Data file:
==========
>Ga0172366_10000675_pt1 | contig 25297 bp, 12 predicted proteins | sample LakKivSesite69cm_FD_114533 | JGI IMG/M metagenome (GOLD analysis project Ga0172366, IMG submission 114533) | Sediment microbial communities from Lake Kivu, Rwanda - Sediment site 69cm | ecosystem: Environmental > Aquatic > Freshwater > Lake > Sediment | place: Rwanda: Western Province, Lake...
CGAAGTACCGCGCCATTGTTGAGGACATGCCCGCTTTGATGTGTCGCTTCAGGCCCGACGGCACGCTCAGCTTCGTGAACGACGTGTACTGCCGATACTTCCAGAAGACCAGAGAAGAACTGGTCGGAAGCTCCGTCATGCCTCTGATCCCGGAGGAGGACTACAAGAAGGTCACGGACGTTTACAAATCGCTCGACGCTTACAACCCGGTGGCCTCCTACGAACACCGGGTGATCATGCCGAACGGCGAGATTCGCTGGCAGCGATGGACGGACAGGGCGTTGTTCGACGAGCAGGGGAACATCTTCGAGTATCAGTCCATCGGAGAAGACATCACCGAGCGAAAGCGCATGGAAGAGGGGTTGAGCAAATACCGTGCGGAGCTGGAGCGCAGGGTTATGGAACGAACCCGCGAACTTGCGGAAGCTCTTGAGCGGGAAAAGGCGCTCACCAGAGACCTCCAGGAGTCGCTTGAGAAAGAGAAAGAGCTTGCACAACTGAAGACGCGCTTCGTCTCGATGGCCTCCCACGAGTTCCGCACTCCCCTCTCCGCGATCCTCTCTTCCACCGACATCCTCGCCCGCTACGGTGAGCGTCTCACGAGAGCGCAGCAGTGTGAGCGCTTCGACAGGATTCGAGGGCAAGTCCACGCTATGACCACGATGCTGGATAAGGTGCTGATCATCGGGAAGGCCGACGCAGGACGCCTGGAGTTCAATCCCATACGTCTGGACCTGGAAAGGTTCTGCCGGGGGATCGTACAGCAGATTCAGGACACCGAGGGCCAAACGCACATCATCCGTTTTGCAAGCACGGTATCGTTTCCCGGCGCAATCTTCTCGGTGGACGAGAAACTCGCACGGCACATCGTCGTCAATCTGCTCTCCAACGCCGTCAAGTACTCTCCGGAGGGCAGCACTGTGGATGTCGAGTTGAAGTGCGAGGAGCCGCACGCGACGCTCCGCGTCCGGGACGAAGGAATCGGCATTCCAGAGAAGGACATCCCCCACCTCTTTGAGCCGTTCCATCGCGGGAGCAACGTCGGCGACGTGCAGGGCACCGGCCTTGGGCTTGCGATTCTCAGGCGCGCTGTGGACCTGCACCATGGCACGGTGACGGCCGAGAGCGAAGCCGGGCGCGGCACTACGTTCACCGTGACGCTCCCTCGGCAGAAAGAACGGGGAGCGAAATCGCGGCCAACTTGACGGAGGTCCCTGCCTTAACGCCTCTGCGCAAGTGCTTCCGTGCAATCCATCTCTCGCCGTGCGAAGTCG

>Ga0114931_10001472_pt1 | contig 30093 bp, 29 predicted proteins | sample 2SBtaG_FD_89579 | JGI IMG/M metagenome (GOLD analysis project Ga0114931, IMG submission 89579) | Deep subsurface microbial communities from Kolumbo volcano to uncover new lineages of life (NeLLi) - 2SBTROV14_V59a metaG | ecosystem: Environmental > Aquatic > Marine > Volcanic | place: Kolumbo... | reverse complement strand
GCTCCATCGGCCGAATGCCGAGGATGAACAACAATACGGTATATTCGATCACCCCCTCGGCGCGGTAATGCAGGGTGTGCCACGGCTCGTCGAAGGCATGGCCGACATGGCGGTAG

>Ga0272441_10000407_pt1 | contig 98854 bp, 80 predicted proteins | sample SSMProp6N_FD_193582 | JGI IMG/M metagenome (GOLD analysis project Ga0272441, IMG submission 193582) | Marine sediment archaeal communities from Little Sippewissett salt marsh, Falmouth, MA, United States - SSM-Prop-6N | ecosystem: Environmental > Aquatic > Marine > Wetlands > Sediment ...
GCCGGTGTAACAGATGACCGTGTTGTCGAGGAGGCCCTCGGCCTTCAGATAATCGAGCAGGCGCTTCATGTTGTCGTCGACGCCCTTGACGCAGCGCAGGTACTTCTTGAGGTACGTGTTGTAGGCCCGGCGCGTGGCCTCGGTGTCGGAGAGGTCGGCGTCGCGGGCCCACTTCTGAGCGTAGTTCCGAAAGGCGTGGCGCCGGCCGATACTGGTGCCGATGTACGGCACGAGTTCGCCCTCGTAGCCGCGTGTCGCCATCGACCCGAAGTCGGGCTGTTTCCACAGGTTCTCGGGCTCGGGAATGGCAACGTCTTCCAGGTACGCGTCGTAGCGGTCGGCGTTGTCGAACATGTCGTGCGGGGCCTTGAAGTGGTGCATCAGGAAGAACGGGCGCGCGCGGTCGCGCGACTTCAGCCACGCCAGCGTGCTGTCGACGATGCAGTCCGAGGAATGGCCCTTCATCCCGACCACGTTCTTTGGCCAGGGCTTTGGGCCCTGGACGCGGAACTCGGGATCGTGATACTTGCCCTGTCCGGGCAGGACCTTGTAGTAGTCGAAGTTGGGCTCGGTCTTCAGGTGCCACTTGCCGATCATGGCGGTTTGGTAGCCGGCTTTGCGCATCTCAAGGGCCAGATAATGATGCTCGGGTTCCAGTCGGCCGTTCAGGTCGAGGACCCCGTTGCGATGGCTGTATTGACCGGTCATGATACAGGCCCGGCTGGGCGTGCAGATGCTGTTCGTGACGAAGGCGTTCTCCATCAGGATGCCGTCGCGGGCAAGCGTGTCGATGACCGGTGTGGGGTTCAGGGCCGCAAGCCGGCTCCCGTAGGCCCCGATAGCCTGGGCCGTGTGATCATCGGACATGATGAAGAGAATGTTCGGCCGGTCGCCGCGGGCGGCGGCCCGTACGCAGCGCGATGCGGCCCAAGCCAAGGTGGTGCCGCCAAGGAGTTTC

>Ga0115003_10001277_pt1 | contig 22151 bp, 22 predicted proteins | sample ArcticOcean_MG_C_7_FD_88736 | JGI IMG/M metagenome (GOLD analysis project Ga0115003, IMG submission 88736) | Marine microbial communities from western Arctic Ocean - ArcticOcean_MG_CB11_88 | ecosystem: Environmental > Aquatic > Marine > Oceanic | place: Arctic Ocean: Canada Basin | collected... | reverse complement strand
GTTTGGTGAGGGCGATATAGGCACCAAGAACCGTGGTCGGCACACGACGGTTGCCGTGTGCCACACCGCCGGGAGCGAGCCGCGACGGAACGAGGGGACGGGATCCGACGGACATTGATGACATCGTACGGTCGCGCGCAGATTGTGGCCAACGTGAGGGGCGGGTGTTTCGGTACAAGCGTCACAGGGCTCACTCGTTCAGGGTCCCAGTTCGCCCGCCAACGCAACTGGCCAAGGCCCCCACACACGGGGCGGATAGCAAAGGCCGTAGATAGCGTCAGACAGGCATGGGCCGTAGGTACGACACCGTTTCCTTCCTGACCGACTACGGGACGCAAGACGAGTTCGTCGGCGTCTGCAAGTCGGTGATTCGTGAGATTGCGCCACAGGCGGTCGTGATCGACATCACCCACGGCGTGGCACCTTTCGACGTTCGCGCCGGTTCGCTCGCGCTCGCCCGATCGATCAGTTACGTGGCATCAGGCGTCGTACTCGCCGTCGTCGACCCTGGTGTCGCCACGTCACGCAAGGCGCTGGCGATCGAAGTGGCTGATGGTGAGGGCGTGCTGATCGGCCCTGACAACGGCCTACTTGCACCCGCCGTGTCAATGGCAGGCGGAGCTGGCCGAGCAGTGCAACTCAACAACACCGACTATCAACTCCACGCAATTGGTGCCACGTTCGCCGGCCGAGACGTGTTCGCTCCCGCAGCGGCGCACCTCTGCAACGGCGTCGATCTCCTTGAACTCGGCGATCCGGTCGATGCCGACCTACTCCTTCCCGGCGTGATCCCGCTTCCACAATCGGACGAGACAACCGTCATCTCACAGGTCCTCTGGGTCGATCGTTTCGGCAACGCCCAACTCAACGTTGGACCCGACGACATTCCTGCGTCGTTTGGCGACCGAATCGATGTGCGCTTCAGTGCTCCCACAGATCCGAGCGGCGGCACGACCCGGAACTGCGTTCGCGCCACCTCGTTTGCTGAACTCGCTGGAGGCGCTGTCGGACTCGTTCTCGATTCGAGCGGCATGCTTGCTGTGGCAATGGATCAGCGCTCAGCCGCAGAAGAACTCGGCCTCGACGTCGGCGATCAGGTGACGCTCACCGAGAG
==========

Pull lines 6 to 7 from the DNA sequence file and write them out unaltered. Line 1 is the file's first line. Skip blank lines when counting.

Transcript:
GCCGGTGTAACAGATGACCGTGTTGTCGAGGAGGCCCTCGGCCTTCAGATAATCGAGCAGGCGCTTCATGTTGTCGTCGACGCCCTTGACGCAGCGCAGGTACTTCTTGAGGTACGTGTTGTAGGCCCGGCGCGTGGCCTCGGTGTCGGAGAGGTCGGCGTCGCGGGCCCACTTCTGAGCGTAGTTCCGAAAGGCGTGGCGCCGGCCGATACTGGTGCCGATGTACGGCACGAGTTCGCCCTCGTAGCCGCGTGTCGCCATCGACCCGAAGTCGGGCTGTTTCCACAGGTTCTCGGGCTCGGGAATGGCAACGTCTTCCAGGTACGCGTCGTAGCGGTCGGCGTTGTCGAACATGTCGTGCGGGGCCTTGAAGTGGTGCATCAGGAAGAACGGGCGCGCGCGGTCGCGCGACTTCAGCCACGCCAGCGTGCTGTCGACGATGCAGTCCGAGGAATGGCCCTTCATCCCGACCACGTTCTTTGGCCAGGGCTTTGGGCCCTGGACGCGGAACTCGGGATCGTGATACTTGCCCTGTCCGGGCAGGACCTTGTAGTAGTCGAAGTTGGGCTCGGTCTTCAGGTGCCACTTGCCGATCATGGCGGTTTGGTAGCCGGCTTTGCGCATCTCAAGGGCCAGATAATGATGCTCGGGTTCCAGTCGGCCGTTCAGGTCGAGGACCCCGTTGCGATGGCTGTATTGACCGGTCATGATACAGGCCCGGCTGGGCGTGCAGATGCTGTTCGTGACGAAGGCGTTCTCCATCAGGATGCCGTCGCGGGCAAGCGTGTCGATGACCGGTGTGGGGTTCAGGGCCGCAAGCCGGCTCCCGTAGGCCCCGATAGCCTGGGCCGTGTGATCATCGGACATGATGAAGAGAATGTTCGGCCGGTCGCCGCGGGCGGCGGCCCGTACGCAGCGCGATGCGGCCCAAGCCAAGGTGGTGCCGCCAAGGAGTTTC

>Ga0115003_10001277_pt1 | contig 22151 bp, 22 predicted proteins | sample ArcticOcean_MG_C_7_FD_88736 | JGI IMG/M metagenome (GOLD analysis project Ga0115003, IMG submission 88736) | Marine microbial communities from western Arctic Ocean - ArcticOcean_MG_CB11_88 | ecosystem: Environmental > Aquatic > Marine > Oceanic | place: Arctic Ocean: Canada Basin | collected... | reverse complement strand